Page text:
FEEE Looks to Rise to New Heights

The foundation, which has raised over $1 million since 1989, is looking to move on to the "next level."

It is tradition for 99 Restaurants to give back to the community of which they are a part at celebrations and anniversaries. The task of deciding who or what to give back to is up to that particular restaurant.

For the on Belmont Street, 20 years in Easton was worth celebrating Wednesday night. And, for General Manager Mark Fontneau, there was not a more worthy organization to donate to than the Foundation for Excellence in Education in Easton.

"I didn’t really want to narrow it down to one school and have other schools in Easton be upset," Fotneau said. "So, I was told about this organization that would help out all of the schools and I was sold."

In all, the 99 donated 10 percent of its profits from what was a huge turnout Wednesday night. With profits from raffle prizes added in, FEEE was the beneficiary of $2,200.

The night was another success for the foundation, which has generated over $1 million for teacher grants and innovative technology in Easton schools since 1989.

With budget cuts to Easton's school department, board members say the foundation is needed now more than ever.

"FEEE is critical because of budget constraints," Co-Chair Ed Sharkansky said. "There is just not enough money to give the teachers the tools that they need. The foundation is very important in filling the gap."

Just since 2009, FEEE has contributed to Easton schools with mobile mac labs with 20 wireless laptops in each of Eastons elementary schools, interactive whiteboards for grades 3-8, a 15 laptop cart and wireless access point for a Mobile Learning Lab in , support for s music department, and much more.

"I went to this year, and right behind me in boxes, ready to be installed were seven Epson Brightlink projectors," Co-Chair Jesse Barnett said. "That wouldn't have been possible without FEEE."

Barnett and Sharkansky, who became co-chairs this year, have been searching for ways to expand the organization and take FEEE to the "next level" with corporate donations and businesses beyond the realm of Easton.

The two are also searching for different ways to get the word out. Barnett, a self-described "techie" has taken the internet and multimedia avenue to show parents the things that FEEE is accomplishing - a fitting route for an organization dedicated to providing top-of-the-line technology.

With the help of recording artist Bess Rogers, who Barnett knew through working in the music industry, the co-chair created a video to show to parents at open houses to better explain what FEEE money was going towards.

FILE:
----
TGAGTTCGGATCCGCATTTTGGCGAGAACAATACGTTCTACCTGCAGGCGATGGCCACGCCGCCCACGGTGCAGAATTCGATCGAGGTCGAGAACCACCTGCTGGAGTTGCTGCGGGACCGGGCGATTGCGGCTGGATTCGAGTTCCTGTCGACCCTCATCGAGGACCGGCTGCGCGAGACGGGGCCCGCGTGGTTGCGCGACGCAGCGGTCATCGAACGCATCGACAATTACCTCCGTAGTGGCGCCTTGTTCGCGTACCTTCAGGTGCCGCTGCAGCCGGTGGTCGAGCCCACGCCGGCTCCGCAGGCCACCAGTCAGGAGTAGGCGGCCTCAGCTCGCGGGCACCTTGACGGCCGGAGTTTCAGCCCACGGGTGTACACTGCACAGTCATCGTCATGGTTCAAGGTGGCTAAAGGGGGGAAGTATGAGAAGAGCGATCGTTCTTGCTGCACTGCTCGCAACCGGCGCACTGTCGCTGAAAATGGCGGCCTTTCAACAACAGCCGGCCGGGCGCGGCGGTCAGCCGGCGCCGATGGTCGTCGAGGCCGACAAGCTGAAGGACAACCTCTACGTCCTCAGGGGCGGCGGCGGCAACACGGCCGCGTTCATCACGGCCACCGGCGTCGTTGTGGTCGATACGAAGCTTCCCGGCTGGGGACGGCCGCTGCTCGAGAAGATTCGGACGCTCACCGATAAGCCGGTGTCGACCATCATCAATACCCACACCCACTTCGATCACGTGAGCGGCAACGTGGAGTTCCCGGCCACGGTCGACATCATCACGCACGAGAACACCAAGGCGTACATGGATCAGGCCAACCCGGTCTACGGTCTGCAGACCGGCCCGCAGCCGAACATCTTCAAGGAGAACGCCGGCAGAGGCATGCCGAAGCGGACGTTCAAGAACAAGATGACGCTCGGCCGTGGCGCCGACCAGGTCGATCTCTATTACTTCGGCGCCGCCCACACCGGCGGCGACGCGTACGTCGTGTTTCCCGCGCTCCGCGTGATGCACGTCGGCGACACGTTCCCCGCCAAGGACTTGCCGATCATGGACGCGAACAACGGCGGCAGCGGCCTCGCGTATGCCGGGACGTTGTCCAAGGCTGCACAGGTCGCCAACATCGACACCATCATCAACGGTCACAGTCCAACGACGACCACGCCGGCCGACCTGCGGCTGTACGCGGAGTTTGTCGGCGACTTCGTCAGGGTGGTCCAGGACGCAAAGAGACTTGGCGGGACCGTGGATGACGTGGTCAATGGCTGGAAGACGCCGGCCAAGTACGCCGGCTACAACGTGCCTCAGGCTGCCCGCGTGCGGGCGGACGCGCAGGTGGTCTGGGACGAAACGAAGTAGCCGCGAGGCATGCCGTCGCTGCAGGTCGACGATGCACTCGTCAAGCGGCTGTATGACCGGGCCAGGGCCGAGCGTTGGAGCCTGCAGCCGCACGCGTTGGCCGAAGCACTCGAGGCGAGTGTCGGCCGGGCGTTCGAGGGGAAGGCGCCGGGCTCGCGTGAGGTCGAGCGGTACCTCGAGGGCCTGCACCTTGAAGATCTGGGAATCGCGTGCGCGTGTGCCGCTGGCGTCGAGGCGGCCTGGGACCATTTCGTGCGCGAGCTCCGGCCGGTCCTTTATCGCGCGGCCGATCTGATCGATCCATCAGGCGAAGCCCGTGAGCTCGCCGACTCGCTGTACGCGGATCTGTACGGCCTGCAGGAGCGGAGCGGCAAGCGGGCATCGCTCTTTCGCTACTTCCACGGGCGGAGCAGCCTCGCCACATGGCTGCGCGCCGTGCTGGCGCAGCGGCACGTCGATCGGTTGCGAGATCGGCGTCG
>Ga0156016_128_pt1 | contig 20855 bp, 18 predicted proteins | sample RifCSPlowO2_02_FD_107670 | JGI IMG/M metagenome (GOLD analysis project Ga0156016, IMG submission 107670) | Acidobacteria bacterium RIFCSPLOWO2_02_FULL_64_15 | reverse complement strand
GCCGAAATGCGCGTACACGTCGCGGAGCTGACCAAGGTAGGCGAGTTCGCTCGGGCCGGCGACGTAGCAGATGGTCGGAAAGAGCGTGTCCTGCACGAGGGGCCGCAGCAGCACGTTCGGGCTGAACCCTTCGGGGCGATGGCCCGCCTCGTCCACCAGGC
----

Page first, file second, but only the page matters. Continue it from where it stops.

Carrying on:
"The reaction has been fantastic," he said. "We’ve had people tell us they’ve been coming to the dinner dance or playing volleyball for years but really had no clue where the money went.

I got an email from Bess [Rogers] about a week ago saying that she saw the video on YouTube and is so thrilled that we’re using it and so touched that we’re using her song."

Barnett said parents have been coming up to him at soccer games and various town events to ask about FEEE as a result of the video. He said parents who had never participated in the organization were interested in contributing to FEEE's fundraisers such as the annual Dinner Dance in March and FEEE's volleyball tournament in November.

The upcoming family-friendly tournament is set for Nov. 18. Interested participants can sign up through FEEE's website, FEEEonline.org. Last year, the event raised approximately $8,000.

"We were looking for something that would bring the community together for a fundraiser that wasn’t quite as elaborate [as the dinner dance] to raise money," said Ileen Wright, who is spearheading the event. "We decided on the tournament and it’s been outstanding – a huge success."

Wright said interested participants can also email her at WrightMSIB@comcast.net.

With new events, increased technology and more of a need now than ever, Barnett and Sharkansky hope FEEE will rise to new heights.

The foundation also hopes it can continue to yield the support of Easton community members and businesses. According to the 99's Fontneau, though, that shouldn't be too hard of a sell.

"It's for the kids," he said. "They’re the future of our country."


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